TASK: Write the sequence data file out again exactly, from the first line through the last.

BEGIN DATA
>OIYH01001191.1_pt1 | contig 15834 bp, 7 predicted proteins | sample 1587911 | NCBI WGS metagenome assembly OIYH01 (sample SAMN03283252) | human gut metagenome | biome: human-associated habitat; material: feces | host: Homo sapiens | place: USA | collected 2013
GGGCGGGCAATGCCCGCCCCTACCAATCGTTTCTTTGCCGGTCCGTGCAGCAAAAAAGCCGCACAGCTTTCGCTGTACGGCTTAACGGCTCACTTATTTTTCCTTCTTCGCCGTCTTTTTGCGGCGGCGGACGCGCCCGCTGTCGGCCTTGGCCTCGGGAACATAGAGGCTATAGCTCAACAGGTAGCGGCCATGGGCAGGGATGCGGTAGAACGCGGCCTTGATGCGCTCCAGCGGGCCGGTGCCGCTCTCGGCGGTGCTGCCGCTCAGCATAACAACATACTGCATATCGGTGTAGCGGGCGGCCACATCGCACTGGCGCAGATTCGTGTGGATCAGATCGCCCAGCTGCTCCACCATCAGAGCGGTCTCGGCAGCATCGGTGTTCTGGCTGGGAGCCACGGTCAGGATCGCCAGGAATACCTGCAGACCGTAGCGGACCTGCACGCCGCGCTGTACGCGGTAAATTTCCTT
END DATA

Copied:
>OIYH01001191.1_pt1 | contig 15834 bp, 7 predicted proteins | sample 1587911 | NCBI WGS metagenome assembly OIYH01 (sample SAMN03283252) | human gut metagenome | biome: human-associated habitat; material: feces | host: Homo sapiens | place: USA | collected 2013
GGGCGGGCAATGCCCGCCCCTACCAATCGTTTCTTTGCCGGTCCGTGCAGCAAAAAAGCCGCACAGCTTTCGCTGTACGGCTTAACGGCTCACTTATTTTTCCTTCTTCGCCGTCTTTTTGCGGCGGCGGACGCGCCCGCTGTCGGCCTTGGCCTCGGGAACATAGAGGCTATAGCTCAACAGGTAGCGGCCATGGGCAGGGATGCGGTAGAACGCGGCCTTGATGCGCTCCAGCGGGCCGGTGCCGCTCTCGGCGGTGCTGCCGCTCAGCATAACAACATACTGCATATCGGTGTAGCGGGCGGCCACATCGCACTGGCGCAGATTCGTGTGGATCAGATCGCCCAGCTGCTCCACCATCAGAGCGGTCTCGGCAGCATCGGTGTTCTGGCTGGGAGCCACGGTCAGGATCGCCAGGAATACCTGCAGACCGTAGCGGACCTGCACGCCGCGCTGTACGCGGTAAATTTCCTT